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Economic and Business Forecasting: Analyzing and Interpreting Econometric Results


Praise for Economic and Business Forecasting

Economic and Business Forecasting is an authoritative book on how to characterize, analyze and interpret movements in economic data. This very hands-on textbook is a welcome addition to the forecasting literature reflecting the latest developments and tools needed to do state-of-the-art analysis in a very dynamic world. The book will be useful not only to the undergraduate and graduate students of business and economics, but also be appreciated by people who spend their careers practicing in this area.”
—KAJAL LAHIRI, Distinguished Professor of Economics, SUNY-Albany

“John Silvia’s work is always clear, concise, and presented in an easy-to-understand format – that’s why I always learn from his writings. If you want to know how Wall Street economists interpret the tea leaves, buy this book! I guarantee it will be a much-referenced guide for anyone from the student of macroeconomics or econometrics to the seasoned Wall Street veteran.”
—RICHARD YAMARONE, Bloomberg Economics

“I highly recommend this new book on economic and business forecasting for advanced undergraduate and graduate students interested in using economic data for business purposes. The book is very clearly and carefully written with practitioners in mind, and it is very accessible without sacrificing substance. One particular strength of the text is the emphasis on doing economic forecasting using SAS, a very commonly used statistical program in industry.”
—JENNIFER TROYER, Chair and Professor, Department of Economics, University of North Carolina at Charlotte

“John Silvia is one of the pre-eminent corporate forecasters. However, although he is a very thoughtful forecaster whose accuracy has been better than most, his major strengths are understanding the context in which he is forecasting, recognizing and acting upon the fact that the conditions underlying forecasts are changing constantly, and embedding his forecasting activity within the context of the firm’s risk management. He and the colleagues that he leads at Wells Fargo have been frequent contributors to Business Economics, the professional journal of the National Association for Business Economics, and their contributions are consistently thoughtful and practical, while operating at the cutting edge of application of modern quantitative tools.”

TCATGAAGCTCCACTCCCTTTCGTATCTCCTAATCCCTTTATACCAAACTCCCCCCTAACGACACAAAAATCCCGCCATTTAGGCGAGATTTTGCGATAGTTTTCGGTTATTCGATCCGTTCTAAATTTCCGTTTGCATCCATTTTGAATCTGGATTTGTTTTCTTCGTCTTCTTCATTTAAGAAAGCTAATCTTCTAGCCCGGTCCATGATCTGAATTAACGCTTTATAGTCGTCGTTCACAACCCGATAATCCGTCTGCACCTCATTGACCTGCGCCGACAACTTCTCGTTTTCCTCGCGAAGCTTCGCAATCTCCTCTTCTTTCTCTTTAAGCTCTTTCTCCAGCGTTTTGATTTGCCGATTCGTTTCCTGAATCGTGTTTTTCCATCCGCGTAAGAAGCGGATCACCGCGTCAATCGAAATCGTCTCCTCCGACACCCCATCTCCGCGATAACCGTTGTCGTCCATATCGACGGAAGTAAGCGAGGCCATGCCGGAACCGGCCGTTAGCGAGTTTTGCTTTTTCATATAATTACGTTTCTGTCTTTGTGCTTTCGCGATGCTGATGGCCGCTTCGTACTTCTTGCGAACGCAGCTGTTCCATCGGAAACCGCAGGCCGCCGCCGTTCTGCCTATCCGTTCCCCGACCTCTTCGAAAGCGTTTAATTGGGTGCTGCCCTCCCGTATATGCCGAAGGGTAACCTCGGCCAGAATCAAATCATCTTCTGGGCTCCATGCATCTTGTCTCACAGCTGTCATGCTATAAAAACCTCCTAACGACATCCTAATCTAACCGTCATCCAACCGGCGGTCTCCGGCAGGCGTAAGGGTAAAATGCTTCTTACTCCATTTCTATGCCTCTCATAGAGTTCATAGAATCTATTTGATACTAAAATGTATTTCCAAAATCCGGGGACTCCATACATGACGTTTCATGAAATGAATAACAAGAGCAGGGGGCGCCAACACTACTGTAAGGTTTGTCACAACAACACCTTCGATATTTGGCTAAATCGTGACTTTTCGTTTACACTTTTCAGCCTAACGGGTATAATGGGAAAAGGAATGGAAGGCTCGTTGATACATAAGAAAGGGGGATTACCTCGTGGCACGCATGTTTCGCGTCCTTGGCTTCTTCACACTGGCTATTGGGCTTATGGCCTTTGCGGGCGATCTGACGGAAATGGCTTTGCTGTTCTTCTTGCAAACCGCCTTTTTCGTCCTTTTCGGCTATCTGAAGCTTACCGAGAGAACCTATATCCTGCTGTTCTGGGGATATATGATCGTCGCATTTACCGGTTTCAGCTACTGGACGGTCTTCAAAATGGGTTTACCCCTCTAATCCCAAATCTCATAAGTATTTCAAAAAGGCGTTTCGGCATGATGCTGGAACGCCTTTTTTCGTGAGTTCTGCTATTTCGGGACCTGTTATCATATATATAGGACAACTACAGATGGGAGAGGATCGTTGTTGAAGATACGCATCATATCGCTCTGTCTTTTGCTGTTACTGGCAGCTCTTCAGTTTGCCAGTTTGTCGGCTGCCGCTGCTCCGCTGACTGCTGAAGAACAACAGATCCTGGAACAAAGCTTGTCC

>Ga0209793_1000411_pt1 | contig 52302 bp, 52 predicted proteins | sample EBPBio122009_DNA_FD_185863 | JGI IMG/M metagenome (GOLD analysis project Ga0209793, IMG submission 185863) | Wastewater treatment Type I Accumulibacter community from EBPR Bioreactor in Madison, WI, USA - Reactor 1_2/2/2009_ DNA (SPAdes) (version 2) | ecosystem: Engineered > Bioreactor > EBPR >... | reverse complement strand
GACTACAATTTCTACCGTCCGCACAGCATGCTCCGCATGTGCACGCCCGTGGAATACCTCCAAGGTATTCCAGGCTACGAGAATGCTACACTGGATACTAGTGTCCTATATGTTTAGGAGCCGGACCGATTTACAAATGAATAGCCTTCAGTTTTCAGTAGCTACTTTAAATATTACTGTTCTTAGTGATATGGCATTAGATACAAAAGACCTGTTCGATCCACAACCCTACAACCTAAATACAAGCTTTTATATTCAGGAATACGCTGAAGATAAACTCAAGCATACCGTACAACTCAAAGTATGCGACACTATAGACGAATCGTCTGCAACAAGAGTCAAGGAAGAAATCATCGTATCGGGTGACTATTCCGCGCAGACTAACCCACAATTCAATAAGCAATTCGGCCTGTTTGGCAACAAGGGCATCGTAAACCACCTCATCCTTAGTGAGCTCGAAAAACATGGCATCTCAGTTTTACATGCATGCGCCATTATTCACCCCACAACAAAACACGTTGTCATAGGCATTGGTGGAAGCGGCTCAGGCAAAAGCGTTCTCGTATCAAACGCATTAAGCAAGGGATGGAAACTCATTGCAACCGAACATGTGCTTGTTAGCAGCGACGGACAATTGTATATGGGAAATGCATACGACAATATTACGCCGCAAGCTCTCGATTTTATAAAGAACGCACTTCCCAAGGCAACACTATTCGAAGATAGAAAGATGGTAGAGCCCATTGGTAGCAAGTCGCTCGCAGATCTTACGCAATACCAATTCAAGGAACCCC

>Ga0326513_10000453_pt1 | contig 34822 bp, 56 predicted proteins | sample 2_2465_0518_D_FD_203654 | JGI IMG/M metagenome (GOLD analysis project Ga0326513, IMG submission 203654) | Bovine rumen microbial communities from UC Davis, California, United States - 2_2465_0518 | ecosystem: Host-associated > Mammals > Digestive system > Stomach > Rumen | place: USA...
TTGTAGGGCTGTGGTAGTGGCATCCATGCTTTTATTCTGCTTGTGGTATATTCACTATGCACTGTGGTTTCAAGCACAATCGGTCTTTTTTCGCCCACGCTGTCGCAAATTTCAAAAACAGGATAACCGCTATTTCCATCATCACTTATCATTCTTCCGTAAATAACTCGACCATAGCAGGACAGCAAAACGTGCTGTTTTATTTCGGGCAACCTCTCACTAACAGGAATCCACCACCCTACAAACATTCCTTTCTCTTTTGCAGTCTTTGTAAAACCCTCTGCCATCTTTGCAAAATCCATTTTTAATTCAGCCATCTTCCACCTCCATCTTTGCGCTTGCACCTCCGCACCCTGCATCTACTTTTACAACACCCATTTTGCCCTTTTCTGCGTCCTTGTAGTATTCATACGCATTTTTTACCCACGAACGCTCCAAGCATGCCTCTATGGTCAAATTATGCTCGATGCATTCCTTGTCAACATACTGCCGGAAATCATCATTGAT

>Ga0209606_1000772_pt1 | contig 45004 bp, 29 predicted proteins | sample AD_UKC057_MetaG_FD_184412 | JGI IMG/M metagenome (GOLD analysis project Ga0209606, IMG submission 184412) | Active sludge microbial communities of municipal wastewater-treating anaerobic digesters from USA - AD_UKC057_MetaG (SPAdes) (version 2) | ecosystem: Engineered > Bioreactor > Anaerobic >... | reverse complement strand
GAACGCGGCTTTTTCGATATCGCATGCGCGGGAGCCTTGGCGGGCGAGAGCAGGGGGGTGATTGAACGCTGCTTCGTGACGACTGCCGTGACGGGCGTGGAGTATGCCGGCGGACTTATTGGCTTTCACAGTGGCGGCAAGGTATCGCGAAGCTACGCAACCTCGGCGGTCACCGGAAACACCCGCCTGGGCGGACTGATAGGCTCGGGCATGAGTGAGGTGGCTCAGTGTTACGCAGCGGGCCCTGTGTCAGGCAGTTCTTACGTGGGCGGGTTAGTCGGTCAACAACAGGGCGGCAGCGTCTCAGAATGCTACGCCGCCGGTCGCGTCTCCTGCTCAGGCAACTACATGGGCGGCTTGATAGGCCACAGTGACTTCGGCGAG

—ROBERT CROW, Editor, Business Economics, the Journal for the National Association of Business Economics

JOHN E. SILVIA is a Managing Director and the Chief Economist for Wells Fargo Securities. In 2010, he was recognized for the Best Inflation Forecast, the Best Overall Forecast, and the Best Personal Consumption Expenditures Forecast by The Federal Reserve Bank of Chicago.

AZHAR IQBAL is an Econometrician and Vice President at Wells Fargo Securities where he provides quantitative analysis to the Economics group as well as modeling and forecasting of macro and financial variables. He has spoken at the American Economic Association, Econometric Society, and other international conferences.

SAM BULLARD is a Managing Director and Senior Economist at Wells Fargo Securities providing analysis and commentary on financial markets and macroeconomic developments.

SARAH WATT is an Economist with Wells Fargo Securities. She covers the U.S. macro economy, including labor market trends. She also works closely with senior members of her team to produce special reports and regional economic commentary on several U.S. states.

KAYLYN SWANKOSKI is an Economic Analyst at Wells Fargo Securities.

Preface xiii

Acknowledgments xvii

Chapter 1 Creating Harmony Out of Noisy Data 1

Effective Decision Making: Characterize the Data 2

Chapter 2 First, Understand the Data 27

Growth: How Is the Economy Doing Overall? 30

Personal Consumption 31

Gross Private Domestic Investment 33

Government Purchases 35

Net Exports of Goods and Services 36

Real Final Sales and Gross Domestic Purchases 37

The Labor Market: Always a Core Issue 37

Establishment Survey 39

Data Revision: A Special Consideration 42

The Household Survey 43

Marrying the Labor Market Indicators Together 48

Jobless Claims 48

Inflation 49